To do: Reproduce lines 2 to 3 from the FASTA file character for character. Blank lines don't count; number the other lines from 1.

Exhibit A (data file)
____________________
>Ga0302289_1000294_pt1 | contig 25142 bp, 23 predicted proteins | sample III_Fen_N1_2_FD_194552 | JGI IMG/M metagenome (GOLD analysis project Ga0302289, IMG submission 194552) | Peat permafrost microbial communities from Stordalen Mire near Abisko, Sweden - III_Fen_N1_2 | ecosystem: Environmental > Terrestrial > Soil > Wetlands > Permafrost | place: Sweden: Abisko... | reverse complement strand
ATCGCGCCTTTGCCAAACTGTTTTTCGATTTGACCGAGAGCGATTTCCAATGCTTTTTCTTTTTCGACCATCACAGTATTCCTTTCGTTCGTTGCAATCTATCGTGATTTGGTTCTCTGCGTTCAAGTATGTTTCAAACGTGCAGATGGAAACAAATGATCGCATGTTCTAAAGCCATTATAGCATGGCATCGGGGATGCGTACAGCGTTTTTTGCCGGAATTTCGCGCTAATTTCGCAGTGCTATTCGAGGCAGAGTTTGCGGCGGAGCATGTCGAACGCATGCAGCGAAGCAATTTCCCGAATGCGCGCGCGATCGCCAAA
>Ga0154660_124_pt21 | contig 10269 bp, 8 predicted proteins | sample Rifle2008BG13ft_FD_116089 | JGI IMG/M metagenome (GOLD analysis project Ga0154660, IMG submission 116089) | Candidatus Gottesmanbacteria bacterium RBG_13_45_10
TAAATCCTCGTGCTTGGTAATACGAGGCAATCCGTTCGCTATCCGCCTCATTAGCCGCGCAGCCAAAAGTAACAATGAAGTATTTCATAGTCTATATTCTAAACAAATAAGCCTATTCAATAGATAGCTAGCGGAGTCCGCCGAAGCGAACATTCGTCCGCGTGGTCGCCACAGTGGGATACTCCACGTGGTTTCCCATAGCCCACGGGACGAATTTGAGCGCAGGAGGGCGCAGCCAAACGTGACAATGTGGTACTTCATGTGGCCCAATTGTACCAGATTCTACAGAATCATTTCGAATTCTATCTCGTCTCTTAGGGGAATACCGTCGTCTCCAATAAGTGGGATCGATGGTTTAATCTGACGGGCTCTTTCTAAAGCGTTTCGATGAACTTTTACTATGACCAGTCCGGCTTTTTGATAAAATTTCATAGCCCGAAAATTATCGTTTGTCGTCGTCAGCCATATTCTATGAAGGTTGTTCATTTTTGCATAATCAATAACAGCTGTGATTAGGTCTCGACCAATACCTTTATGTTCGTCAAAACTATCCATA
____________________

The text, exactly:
ATCGCGCCTTTGCCAAACTGTTTTTCGATTTGACCGAGAGCGATTTCCAATGCTTTTTCTTTTTCGACCATCACAGTATTCCTTTCGTTCGTTGCAATCTATCGTGATTTGGTTCTCTGCGTTCAAGTATGTTTCAAACGTGCAGATGGAAACAAATGATCGCATGTTCTAAAGCCATTATAGCATGGCATCGGGGATGCGTACAGCGTTTTTTGCCGGAATTTCGCGCTAATTTCGCAGTGCTATTCGAGGCAGAGTTTGCGGCGGAGCATGTCGAACGCATGCAGCGAAGCAATTTCCCGAATGCGCGCGCGATCGCCAAA
>Ga0154660_124_pt21 | contig 10269 bp, 8 predicted proteins | sample Rifle2008BG13ft_FD_116089 | JGI IMG/M metagenome (GOLD analysis project Ga0154660, IMG submission 116089) | Candidatus Gottesmanbacteria bacterium RBG_13_45_10